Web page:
Photo: Mike McCauley, BufferBox product manager for Google, in his team’s new space at the Tannery.

Lunch in a corporate cafeteria might not sound like the most appealing way to spend an hour.

Lunch in a Google office is another thing entirely, and not just because of the lavish array of menu options at a more-than-reasonable price (read: no charge).

If you’re fortunate enough to score an invite, as I did from BufferBox co-founder Mike McCauley this week, it’s also a great opportunity to soak up some of the uniquely Googlian energy that turned a student-led startup into a $50-billion-a-year behemoth in 15 years.

That energy continues to brighten McCauley’s smile one year after Google scooped up BufferBox for an undisclosed sum, then moved it a matter of metres, from the University of Waterloo’s VeloCity Garage in the Communitech Hub into Google’s Canadian engineering operations, housed in the same building in Waterloo Region.

After lunch (the squash-stuffed ravioli was a highlight), McCauley took me into the BufferBox space in the Tannery – complete with a workshop for tweaking hardware, along with a micro-kitchen equipped with a frozen yogurt machine – where his 15-member team can work without disturbing fellow Googlers.

We sat down for a chat in the meeting room, where McCauley caught me up on his life (he recently bought a house near Victoria Park, a five-minute walk from the Tannery), on his commitment to the Waterloo Region tech ecosystem, and on BufferBox’s progress since the acquisition.

AR – So here you are, a year after the acquisition.

MM – Yeah, it’s crazy. It’s just over a year now.

AR – How many people are working on the BufferBox team?

MM – I believe there are 15. We came over with nine. Still pretty small.

AR – What hasn’t changed about BufferBox in that time?

MM – We still have our name, and our general attitude for doing whatever it takes to make our idea a reality.

There are some amazing resources that are now available to us, being inside of Google, but there are also other things that come along with being in a big organization, and we understand that.

And so, I think it’s been important for us to continue to have that determination and that drive to really make our idea and our vision a reality, and to kind of rally the troops.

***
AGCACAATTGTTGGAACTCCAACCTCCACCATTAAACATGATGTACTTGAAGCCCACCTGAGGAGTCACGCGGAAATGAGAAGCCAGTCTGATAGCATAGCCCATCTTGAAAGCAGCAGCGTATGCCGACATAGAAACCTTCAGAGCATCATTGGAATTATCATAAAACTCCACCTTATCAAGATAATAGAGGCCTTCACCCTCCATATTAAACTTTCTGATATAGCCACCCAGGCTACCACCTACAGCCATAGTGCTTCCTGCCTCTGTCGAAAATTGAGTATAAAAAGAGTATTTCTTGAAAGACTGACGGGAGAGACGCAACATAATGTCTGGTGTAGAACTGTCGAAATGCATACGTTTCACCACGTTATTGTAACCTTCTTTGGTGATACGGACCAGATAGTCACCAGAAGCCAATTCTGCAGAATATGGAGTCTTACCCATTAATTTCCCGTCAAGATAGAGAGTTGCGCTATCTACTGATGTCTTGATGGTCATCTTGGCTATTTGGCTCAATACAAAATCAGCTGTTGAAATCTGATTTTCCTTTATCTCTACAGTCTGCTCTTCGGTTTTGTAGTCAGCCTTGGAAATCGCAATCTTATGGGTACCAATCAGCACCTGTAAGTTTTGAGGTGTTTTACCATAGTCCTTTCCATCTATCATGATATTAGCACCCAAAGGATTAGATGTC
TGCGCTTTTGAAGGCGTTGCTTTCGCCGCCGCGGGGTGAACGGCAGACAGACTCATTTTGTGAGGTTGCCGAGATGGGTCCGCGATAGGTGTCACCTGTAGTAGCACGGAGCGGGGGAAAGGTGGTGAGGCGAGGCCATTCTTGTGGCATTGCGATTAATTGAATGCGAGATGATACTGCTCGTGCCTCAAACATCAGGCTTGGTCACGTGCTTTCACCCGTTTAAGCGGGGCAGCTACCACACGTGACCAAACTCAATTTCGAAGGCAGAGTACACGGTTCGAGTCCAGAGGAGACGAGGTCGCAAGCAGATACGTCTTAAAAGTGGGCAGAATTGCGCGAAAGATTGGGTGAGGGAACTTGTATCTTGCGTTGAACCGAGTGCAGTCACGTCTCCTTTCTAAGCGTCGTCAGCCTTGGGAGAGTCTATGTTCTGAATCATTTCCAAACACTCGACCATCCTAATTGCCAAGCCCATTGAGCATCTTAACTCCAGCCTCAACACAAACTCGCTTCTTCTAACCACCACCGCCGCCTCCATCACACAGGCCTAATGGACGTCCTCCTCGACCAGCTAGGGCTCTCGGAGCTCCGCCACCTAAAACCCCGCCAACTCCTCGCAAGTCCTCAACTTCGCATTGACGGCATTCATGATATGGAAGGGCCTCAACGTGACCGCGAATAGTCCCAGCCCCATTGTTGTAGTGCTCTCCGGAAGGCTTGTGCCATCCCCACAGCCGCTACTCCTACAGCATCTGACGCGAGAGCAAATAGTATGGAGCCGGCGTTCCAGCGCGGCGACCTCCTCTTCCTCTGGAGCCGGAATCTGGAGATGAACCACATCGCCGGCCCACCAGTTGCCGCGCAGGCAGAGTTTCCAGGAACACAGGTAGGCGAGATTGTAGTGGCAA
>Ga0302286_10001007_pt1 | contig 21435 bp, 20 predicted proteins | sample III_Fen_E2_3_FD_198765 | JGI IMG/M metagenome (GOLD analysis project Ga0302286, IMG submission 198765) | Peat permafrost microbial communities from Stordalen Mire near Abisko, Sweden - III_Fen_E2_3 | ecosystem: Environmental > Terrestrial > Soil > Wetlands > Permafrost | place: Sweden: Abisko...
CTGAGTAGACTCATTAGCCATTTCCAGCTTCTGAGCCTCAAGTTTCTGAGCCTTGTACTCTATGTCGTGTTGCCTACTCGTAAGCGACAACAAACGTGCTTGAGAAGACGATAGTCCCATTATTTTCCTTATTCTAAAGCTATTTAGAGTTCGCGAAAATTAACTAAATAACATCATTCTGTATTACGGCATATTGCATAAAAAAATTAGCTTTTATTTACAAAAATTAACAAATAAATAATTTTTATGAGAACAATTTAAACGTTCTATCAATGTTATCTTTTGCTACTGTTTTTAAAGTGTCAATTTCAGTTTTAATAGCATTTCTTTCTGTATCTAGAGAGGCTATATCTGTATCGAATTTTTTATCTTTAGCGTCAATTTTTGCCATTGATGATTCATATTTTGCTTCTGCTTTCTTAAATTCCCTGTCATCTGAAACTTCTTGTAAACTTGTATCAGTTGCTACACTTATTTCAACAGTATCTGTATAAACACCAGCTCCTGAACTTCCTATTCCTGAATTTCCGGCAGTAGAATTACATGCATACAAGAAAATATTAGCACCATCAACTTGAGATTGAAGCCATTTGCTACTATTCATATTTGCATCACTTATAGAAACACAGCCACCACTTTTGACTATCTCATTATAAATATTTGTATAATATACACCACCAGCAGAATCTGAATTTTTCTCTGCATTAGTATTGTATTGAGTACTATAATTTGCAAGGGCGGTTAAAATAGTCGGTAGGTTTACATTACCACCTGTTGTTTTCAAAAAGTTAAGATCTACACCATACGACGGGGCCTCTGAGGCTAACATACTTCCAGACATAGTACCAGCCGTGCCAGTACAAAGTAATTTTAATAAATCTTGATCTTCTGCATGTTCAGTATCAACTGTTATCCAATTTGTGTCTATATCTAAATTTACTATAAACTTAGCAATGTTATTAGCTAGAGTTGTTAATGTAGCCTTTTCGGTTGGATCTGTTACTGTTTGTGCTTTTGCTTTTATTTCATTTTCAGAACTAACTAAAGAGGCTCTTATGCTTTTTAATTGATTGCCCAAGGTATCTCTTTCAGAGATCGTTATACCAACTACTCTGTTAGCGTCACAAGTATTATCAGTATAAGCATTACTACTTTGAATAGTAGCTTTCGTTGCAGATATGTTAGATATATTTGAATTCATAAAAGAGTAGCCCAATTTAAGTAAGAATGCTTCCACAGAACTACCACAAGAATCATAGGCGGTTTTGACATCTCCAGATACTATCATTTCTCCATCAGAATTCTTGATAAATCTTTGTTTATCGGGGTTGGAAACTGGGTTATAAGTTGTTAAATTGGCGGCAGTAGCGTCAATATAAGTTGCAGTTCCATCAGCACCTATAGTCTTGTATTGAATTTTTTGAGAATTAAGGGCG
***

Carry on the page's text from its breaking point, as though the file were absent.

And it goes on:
The troops are different now; they’re VPs instead of VCs, as they say.

But I think that’s definitely something that has not changed. The team is pretty much the same.

We’ve added a couple of amazing software engineers, but the fundamental team is still the same. The three of us founders are still as excited as ever about building the idea, and we’re still doing relatively similar things to what we were doing before.

I mean, with the branding from the consumer side of things, things have pretty much stayed the same.

AR – Where is BufferBox operating today compared to a year ago?

MM – When we were acquired we had 18 locations in Toronto, and now we have 28 in Toronto and 18 in San Francisco, so there’s definitely been some good growth.

Launching in the U.S. was a little bit of a different beast, for sure. It was a little bit easier to launch in our backyard.

I think the unique thing about the Bay area was, these (location) partners get pitched anything and everything, every day. And so, to try and get them to buy into the idea that you’re doing, and that you’re building, and that you ultimately see getting big, is much more difficult.

So, you go talk to a coffee-shop chain in San Francisco, and they’re like, ‘Oh yeah, you and the other five guys who are going to walk through the door today and want to do something with us,’ whereas, in Toronto, it’s like, ‘Oh, this is interesting. We’d love to see what we can do here.

That was something that we didn’t anticipate, and it definitely meant a couple of extra hurdles to cross in being able to launch there.

But we did it, and on Sept. 30, we launched with 14 locations, and now we’re up to 18, most notably Staples. They used to have Amazon Locker, and now they have BufferBox. They have two stores in San Francisco and we’re in both of them, and we have Lucky Supermarket chain and Lucky Save Mart; they’re the same brand. They’re a national grocer, which is awesome, so we have their downtown San Francisco location.

We have a bunch of local coffee shops. That was one of the things we took a little bit of a different stance on, going to San Francisco. We looked to try and make some relationships with more local businesses, because we kind of felt like that was a good vibe for San Francisco.

In Toronto we have National Grocers, 7-Eleven convenience stores, GO Transit, bigger chains.

In San Francisco, we do have the 7-Eleven partnership expanded, and the grocery store and Staples, but we also have some awesome independent coffee shops and comic stores, unique boutiques and all these different ones.

So I think that’s been really neat and a lot of fun, of course.

AR – What else has changed in that year?

MM – There’s definitely been a focus on how we fit into the overall Google Shopping vision in what we’re trying to build, and I think the awesome part about the changes that have happened is, it’s allowed us to look bigger beyond just making a profitable business doing just what we’re doing.

It’s allowed us to think bigger and look at how we can change e-commerce as a whole, with BufferBox being a part of that, but also some other elements of Google Shopping, ultimately building to that grander, next-generation e-commerce vision.

I think that definitely allowed us to open our eyes to say, ‘Wait a minute – if we could do anything, what would we want to focus on and what would we want to build?’